Every setting needs people to populate it. Inspired by peoples across the world and through history, Waracle’s diverse civilizations are its lifeblood that engage players in its setting. Players can choose from one of nine distinct cultures:

  • Quesachi: By far the supreme society of the known world, the Quesachi run a vast, multicultural empire. They dominate through both iron and intellect: a vast golem army and a superior public education system back their power.
  • Kalvres: A fierce warrior culture, the Kalvres run an empire that seeks to rival the Quesachi. They are always seeking to expand their territory, as dictated by their gods. Everything is a battle, whether by sharp steel or a sharp tongue.
  • Dushum: A reclusive society, Dushum hide in an elaborate system of caverns and remote mountain villages. Theirs is a society of strict castes, with priests and nobility at the top. Famed for their drake mounts, outsiders call them Dragon Riders.
  • Yanter: Resilient, stubborn, and relentless as blizzards, Yanter survive in a hostile homeland. Resourceful and fierce, Yanter are equally as good at hunting and sailing as they are raiding or trading. Everything has its purpose.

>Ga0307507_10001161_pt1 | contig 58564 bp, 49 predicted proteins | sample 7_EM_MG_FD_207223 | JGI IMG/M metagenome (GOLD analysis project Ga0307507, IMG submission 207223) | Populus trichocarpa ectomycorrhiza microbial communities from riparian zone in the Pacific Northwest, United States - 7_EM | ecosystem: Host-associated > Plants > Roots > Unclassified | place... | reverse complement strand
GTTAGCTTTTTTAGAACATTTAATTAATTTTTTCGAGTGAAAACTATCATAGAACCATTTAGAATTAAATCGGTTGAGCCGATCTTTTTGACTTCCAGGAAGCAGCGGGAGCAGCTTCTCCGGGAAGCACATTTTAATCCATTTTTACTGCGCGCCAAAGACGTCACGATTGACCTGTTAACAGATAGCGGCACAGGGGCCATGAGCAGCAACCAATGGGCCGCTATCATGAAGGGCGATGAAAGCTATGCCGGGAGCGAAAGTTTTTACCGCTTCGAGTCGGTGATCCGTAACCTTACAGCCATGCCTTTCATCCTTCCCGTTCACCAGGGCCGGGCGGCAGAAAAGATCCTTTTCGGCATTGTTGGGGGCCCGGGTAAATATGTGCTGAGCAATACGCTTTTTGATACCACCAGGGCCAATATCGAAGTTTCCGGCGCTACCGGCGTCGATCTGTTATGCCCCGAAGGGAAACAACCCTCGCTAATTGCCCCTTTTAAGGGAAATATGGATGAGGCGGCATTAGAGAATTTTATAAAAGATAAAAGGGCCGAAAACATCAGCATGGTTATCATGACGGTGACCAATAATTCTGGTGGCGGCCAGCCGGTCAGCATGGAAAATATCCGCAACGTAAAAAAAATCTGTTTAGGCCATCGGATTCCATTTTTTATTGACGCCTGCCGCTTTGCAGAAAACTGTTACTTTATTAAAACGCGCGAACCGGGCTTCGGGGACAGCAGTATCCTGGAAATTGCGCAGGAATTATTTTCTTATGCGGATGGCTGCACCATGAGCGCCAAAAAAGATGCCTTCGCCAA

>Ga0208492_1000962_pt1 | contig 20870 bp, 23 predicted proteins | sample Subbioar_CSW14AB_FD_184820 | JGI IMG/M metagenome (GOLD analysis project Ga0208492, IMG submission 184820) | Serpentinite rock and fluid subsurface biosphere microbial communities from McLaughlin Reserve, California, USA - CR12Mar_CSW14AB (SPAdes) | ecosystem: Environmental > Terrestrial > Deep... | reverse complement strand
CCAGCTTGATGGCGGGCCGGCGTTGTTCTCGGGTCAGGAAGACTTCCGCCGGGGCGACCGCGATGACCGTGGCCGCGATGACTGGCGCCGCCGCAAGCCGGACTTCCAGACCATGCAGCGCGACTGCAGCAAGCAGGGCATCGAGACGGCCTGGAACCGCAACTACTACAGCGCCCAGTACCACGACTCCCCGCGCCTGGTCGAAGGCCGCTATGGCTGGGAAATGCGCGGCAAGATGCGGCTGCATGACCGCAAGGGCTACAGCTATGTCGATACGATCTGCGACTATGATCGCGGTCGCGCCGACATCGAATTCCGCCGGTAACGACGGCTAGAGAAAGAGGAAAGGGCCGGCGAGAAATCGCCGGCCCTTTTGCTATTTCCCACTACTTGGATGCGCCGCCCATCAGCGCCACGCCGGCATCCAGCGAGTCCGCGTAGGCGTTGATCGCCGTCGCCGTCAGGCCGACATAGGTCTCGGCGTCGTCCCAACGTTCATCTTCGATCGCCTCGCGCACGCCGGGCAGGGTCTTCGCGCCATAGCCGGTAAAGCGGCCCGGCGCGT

• Suakchee: A confederacy of nations, the Suakchee fiercely defend their homes against raiders with brutal berserkers. Despite this ferocity, they are great farmers, hunters, and negotiators, prefering to find consensus before resorting to violence.
  • Bizeem: Masters of silver coins and silver tongues, the Bizeem are a collection of independent city-states with a common culture and religion. Though known more for their merchants and fine goods, none can match their naval power.
  • Maesunja: Known as “Camel Lords” by outsiders, the Maesunja are nomadic masters of the desert. Herders as well as warriors, they travel with their grazing livestock, and live well off the land. Clans of warlords often fight each other.
  • Trappers: Fighting for their independence, Trappers are masters of guerrilla warfare. They live in elaborate underground tunnels. Setting deadly traps and ambushes, they retain control of their lands despite overwhelming opposition.
  • Dulisi: Nomads without a homeland, the Dulisi traverse highways of rivers and seas in their houseboats. Mistrusted as vagabonds to outsiders, they rely on their strong family ties, fishing, and a variety of trade skills to survive.